Your email can cause a data breach: Why?

Using a personal unsecured email or USB for health information can cause a data breach.

Penn State Hershey hospital found this out the hard way.

Hershey hospital is notifying roughly 1,801 patients of a HIPAA breach after an employee accessed and transmitted patients’ protected health data outside of the hospital’s secure information network.  Names, medical records numbers, medical lab tests and results and visits dates could have been accessed by an unauthorized person or entity due to the employee’s mistake.  Article.

Although the individual was authorized to work with protected health information, the individual accessed patient data via an unsecure USB device through his home network rather than the hospital network.  Moreover, he also transmitted patient data via his personal email to two Penn State physicians. Hershey Hospital was very proactive and transparent regarding this potential breach.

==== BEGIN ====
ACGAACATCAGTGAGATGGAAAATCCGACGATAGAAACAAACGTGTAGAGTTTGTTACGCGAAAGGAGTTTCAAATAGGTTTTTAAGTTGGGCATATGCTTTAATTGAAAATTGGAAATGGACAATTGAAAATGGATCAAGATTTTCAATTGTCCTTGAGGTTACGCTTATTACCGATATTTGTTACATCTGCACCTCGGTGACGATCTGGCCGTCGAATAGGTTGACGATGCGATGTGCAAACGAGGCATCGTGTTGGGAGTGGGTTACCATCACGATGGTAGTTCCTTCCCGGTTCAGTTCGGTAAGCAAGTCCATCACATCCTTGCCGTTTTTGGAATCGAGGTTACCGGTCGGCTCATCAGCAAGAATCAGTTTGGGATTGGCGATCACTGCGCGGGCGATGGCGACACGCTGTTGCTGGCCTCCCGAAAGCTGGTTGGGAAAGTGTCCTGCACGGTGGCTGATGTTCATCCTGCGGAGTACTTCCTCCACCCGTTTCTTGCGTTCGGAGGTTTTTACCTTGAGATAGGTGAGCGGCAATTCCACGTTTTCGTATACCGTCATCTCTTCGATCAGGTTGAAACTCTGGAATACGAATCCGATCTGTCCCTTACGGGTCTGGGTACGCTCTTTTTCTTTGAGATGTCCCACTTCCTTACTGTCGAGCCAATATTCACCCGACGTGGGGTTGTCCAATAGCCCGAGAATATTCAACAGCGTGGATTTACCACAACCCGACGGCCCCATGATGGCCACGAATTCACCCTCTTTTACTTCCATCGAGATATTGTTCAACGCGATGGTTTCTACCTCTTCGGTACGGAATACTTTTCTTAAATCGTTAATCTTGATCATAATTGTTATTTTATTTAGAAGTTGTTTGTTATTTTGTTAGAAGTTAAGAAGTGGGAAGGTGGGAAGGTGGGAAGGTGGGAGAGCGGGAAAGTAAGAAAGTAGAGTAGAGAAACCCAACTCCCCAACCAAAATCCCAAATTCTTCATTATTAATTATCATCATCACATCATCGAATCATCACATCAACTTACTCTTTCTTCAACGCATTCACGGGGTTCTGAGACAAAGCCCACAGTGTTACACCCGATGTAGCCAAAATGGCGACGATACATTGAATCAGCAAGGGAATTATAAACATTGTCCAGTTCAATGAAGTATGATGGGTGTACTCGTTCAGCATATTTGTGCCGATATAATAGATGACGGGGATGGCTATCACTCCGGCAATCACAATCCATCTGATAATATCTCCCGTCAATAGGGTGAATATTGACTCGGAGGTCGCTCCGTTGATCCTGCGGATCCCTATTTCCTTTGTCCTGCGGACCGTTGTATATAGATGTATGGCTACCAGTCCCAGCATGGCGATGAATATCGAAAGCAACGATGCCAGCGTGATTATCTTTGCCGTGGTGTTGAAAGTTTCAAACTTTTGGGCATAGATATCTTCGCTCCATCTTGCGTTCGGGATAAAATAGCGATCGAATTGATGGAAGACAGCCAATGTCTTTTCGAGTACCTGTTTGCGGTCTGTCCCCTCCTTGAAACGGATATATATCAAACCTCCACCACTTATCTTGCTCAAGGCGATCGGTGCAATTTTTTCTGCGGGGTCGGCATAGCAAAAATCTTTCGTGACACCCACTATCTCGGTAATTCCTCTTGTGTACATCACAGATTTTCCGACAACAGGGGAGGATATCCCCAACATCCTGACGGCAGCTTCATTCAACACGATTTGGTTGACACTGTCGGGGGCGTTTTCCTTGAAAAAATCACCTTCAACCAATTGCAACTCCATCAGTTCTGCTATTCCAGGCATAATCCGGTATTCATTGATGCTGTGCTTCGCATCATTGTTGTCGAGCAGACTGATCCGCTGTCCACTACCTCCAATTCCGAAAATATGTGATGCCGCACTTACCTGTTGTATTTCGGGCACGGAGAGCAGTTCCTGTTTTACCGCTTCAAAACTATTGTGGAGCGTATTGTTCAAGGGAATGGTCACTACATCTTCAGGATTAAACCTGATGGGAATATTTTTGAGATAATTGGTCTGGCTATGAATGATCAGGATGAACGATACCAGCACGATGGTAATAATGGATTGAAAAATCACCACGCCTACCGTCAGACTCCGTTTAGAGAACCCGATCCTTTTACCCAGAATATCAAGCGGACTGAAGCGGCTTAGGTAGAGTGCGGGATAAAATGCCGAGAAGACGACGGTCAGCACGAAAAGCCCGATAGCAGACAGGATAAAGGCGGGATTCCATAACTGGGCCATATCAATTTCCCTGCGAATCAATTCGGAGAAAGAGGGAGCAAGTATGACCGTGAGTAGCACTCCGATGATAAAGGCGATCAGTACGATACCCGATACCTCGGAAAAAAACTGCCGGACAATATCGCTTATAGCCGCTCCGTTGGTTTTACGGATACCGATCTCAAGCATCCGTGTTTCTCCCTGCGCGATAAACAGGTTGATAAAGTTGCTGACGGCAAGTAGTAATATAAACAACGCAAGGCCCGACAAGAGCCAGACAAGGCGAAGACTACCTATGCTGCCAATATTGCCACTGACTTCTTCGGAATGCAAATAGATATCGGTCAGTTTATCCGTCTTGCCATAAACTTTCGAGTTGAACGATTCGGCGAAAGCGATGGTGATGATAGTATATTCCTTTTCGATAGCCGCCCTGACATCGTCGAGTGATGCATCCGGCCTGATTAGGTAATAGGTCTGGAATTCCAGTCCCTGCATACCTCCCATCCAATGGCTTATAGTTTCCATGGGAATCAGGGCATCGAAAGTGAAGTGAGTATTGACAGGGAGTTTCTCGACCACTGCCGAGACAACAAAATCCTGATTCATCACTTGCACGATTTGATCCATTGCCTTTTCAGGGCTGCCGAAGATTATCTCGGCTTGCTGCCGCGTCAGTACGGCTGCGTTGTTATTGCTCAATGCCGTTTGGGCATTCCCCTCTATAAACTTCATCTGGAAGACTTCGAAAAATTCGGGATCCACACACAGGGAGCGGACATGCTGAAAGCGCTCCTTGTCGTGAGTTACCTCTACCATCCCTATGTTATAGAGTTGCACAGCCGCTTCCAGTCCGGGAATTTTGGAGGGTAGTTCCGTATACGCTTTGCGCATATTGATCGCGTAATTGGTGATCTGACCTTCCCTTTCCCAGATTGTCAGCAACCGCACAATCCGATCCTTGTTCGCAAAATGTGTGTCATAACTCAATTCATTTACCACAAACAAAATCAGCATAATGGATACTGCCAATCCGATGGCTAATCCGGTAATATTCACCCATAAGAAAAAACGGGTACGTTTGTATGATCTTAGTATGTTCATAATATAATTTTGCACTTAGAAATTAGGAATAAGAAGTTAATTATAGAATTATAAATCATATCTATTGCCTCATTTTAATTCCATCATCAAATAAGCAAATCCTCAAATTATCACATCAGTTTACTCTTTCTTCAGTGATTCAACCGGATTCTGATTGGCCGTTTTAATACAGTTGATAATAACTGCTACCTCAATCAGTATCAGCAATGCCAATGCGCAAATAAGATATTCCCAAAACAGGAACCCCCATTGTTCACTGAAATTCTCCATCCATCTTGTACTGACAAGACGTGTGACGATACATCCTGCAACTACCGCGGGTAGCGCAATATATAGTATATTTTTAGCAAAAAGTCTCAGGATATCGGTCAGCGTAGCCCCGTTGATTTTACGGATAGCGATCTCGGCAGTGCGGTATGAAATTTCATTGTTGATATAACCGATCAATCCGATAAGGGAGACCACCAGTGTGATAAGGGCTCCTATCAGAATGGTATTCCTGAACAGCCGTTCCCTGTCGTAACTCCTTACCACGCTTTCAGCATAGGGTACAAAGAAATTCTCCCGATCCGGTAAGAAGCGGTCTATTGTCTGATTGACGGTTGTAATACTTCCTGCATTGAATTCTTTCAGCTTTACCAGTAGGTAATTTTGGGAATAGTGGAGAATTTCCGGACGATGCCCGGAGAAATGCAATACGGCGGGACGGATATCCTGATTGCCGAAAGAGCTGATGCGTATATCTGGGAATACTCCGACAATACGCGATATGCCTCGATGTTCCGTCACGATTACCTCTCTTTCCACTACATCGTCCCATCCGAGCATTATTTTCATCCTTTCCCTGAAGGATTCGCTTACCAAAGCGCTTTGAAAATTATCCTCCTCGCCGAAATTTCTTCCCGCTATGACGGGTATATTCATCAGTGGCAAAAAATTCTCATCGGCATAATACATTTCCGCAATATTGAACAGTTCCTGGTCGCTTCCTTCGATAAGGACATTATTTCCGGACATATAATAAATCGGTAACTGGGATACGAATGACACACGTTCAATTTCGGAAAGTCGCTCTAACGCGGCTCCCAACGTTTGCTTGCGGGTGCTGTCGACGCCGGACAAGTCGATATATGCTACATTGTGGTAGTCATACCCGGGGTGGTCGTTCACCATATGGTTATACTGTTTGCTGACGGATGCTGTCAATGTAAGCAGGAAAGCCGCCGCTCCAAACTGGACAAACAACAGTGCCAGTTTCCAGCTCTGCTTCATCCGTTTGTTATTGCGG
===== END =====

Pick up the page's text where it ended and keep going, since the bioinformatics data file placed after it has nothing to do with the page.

Hershey’s public notice states:

“Penn State Hershey considers patient privacy and confidentiality to be of the utmost importance and chose to notify patients of this incident out of an abundance of caution.” “To decrease the likelihood of similar circumstances occurring in the future, Penn State Hershey is increasing education efforts with employees, focusing on the essential responsibility of all staff to safeguard patient health information at all times and follow proper practices for doing so.”

We cannot stress the education factor enough:

  1. Be proactive;
  2. Allow employees to learn prior to an incident, rather than after a breach, and
  3. Provide a regular forum for Staff employees to ask questions.

Despite medical practices and hospitals best efforts, data breaches are still a reality.  Take action!

Tell us how your organization protects its information and educates its staff?

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